Nikki asked Abraham if he considered himself an androgynous performer. Abe was like, “I’m free,” and Nikki said, “Oh, please.” Then Abe struggled to get his vocals done. Later Nikki and Recording Booth Guy gossiped about how that was a super easy question to answer.

This season had a transgender guy and a self-described androgynous girl in the mix, so gender identity hasn’t been a taboo subject. But that doesn’t mean it doesn’t carry a lot of weight for Abraham, who was bullied for being effeminate as a kid. It’s a source of vulnerability for him that he’s working to get over. Nikki didn’t know that and perhaps wasn’t very sensitive, but he didn’t immediately explain why his performance immediately became stressed, so there was a lack of communication and understanding all around.

So by now you’ve probably realized that Lily and Abe were both in the bottom, which I think was completely wrong. Okay, maybe Lily still deserved to be there – we have no idea what kinds of direction she got that may have been edited out. But based on what we saw, both of them excelled more than the others in the video.

Ali was deemed best overall, which was pretty accurate. As a stage vet, she hasn’t mastered how to pull in her face a little for camera, something Lily is really good at, but she was fun to watch and sang well. Same for Aylin. I approve of their callbacks.

Shanna was forced to wear a stinky, heavy meat dress all day, which kind of won her a pass, if you ask me. I like her a lot, but I don’t see how her performance was specific to a character at all, and certainly not Gaga-worthy. She just did the very typical and vague seduce-the-camera act that all the B-list pop starlets do. Not heightened, not unique. But she didn’t complain or hold back at all, even though she was near vomiting all day, which earned her kudos. Good for her, but her costume outshone her.

And Blake was praised for his take on Boy George, which was not very different from Lily’s take on Cyndi Lauper in that he just seemed to be an enthusiastic dude. Emphasis on “dude.” He wasnted to show that gay men are more than sass, but his slightly macho, stone-faced performance didn’t gel with his costume at all. Not sassy does not equal not interesting. Also, I’m glad he claims to be comfortable with all things gay, but saying you “have a homosexual brother” is maybe the least laidback way to express that.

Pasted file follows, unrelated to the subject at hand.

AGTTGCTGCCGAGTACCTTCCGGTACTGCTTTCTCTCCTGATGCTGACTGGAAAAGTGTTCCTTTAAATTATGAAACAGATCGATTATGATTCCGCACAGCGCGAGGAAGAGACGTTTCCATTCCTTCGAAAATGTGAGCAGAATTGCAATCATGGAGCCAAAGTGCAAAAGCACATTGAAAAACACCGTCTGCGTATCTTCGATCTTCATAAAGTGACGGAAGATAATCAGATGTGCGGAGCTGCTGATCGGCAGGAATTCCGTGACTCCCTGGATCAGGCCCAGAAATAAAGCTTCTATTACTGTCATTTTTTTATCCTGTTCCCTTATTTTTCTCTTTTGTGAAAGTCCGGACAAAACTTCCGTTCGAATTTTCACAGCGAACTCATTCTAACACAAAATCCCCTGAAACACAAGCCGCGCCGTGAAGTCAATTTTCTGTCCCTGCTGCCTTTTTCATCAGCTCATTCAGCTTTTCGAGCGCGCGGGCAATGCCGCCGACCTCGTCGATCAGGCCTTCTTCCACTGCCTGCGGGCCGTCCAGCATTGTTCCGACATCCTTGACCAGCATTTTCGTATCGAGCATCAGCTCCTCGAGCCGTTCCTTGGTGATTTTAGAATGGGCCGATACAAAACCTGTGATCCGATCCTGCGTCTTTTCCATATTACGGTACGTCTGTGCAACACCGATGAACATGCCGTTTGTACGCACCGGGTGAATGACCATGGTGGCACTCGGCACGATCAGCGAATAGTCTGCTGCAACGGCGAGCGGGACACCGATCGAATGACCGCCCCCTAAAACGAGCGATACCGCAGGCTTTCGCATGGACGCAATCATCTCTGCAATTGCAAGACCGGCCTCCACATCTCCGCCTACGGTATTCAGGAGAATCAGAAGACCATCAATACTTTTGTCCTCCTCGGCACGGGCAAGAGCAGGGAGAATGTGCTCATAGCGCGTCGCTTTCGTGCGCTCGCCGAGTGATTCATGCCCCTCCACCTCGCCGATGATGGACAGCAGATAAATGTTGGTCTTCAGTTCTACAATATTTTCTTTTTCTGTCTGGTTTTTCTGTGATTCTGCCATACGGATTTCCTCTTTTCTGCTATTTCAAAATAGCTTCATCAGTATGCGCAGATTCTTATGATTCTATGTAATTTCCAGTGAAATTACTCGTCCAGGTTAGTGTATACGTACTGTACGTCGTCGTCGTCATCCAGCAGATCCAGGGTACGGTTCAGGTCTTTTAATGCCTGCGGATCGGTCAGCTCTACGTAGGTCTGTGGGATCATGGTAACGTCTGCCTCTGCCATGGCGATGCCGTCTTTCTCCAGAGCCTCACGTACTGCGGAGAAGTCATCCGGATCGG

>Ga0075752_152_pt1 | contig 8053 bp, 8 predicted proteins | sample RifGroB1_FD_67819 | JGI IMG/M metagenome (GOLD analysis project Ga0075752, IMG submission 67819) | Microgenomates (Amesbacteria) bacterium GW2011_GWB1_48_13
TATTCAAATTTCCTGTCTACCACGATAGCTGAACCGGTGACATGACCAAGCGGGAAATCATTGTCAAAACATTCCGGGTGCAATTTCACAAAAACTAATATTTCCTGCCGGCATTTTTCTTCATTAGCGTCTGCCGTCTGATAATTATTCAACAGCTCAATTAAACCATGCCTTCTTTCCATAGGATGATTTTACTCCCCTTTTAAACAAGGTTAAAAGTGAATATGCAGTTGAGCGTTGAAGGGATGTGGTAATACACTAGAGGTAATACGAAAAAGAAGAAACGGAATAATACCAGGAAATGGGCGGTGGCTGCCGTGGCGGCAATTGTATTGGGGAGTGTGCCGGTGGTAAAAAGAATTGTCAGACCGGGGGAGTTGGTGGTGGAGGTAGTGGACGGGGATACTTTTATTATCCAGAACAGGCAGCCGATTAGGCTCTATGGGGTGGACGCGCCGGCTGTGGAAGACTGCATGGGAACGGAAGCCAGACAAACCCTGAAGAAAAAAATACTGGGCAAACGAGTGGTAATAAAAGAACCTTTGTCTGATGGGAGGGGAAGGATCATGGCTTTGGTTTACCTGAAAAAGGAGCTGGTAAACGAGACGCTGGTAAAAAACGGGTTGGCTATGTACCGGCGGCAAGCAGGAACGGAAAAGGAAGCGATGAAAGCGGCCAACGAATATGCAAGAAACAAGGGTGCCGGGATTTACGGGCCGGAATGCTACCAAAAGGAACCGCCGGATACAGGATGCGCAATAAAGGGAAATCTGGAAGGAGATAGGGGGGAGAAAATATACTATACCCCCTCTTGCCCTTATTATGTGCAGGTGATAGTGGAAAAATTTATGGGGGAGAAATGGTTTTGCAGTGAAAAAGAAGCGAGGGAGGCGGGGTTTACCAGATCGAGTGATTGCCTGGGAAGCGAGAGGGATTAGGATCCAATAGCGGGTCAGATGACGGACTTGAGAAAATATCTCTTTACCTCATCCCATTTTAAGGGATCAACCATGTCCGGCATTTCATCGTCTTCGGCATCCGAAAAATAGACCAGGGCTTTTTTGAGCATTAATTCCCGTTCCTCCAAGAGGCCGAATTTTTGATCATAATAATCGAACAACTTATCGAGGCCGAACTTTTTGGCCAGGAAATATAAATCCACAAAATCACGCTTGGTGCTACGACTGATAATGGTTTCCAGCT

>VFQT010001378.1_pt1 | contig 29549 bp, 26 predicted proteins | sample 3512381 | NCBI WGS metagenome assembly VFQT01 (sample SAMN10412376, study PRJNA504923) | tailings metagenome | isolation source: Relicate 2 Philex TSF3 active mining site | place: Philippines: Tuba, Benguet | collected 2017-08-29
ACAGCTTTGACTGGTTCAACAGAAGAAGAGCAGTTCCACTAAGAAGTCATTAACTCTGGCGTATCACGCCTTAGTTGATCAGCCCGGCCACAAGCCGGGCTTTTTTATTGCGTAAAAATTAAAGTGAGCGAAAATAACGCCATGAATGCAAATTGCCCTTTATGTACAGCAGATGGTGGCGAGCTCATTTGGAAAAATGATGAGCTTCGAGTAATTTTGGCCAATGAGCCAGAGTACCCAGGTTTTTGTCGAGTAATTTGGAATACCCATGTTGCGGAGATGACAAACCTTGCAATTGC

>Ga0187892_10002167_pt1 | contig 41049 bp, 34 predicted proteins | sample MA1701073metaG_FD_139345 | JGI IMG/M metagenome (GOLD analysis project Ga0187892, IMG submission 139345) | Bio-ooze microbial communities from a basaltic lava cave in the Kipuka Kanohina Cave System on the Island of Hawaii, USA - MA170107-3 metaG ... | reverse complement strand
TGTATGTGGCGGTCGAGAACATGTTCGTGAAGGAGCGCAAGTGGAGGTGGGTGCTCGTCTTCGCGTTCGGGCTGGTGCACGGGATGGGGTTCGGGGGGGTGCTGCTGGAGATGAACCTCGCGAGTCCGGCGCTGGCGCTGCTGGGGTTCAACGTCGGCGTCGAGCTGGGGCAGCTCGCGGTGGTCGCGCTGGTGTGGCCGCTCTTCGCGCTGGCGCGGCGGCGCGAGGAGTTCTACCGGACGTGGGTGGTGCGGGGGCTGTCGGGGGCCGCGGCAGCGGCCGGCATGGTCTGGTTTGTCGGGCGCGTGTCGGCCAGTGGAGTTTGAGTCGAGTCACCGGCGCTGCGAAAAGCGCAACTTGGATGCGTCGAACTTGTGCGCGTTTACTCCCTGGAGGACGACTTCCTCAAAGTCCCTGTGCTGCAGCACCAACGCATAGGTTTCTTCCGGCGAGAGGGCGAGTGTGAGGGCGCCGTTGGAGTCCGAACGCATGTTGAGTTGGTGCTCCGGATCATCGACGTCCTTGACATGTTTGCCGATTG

So maybe Lily wasn’t super unique or heightened, but she knows how to act on camera and girl can sing. And the most compelling performer in the video was Abraham! His dancing was awesome and he exuded personality. He said before the shoot that he wanted to embrace Bowie’s gender-bending spirit and have fun with it, which he absolutely did.

So he got screwed.

Michael and Nellie, on the other hand, were completely lacking in charisma. Michael’s earnest “I’m acting! See my furrowed brows?” faces (something I like to call “pulling a Samuel”) are not enough for him to keep escaping the Bottom Three. So he spun around in an Elvis costume. He was frozen 98% of the time elsewhere on set and in the booth! Make the guy sing for his life already. RuPaul would demand so much more.

Early on, Nellie managed to shine in the videos despite being uncomfortable. But she has lost that completely. She can still be super passionate behind a mic onstage, which means she should absolutely keep trying for a singing career. But she’s got to loosen up if she wants to be an actor… which I’m not sure she really does.

Thankfully, Nellie took the fall so Abe and Lily, after giving killer performances, could stick around, but not before being scolded by Zeus. Abraham was ordered to stop being a kiss-ass diva to cover up his fear. Lily was told to lose the “yes, but” if she came back.

If the Dull Twins, Michael and Blake, are next to go, this will shape up into a real competition. Either way, there will hopefully be more yelling at the TV in the weeks to come.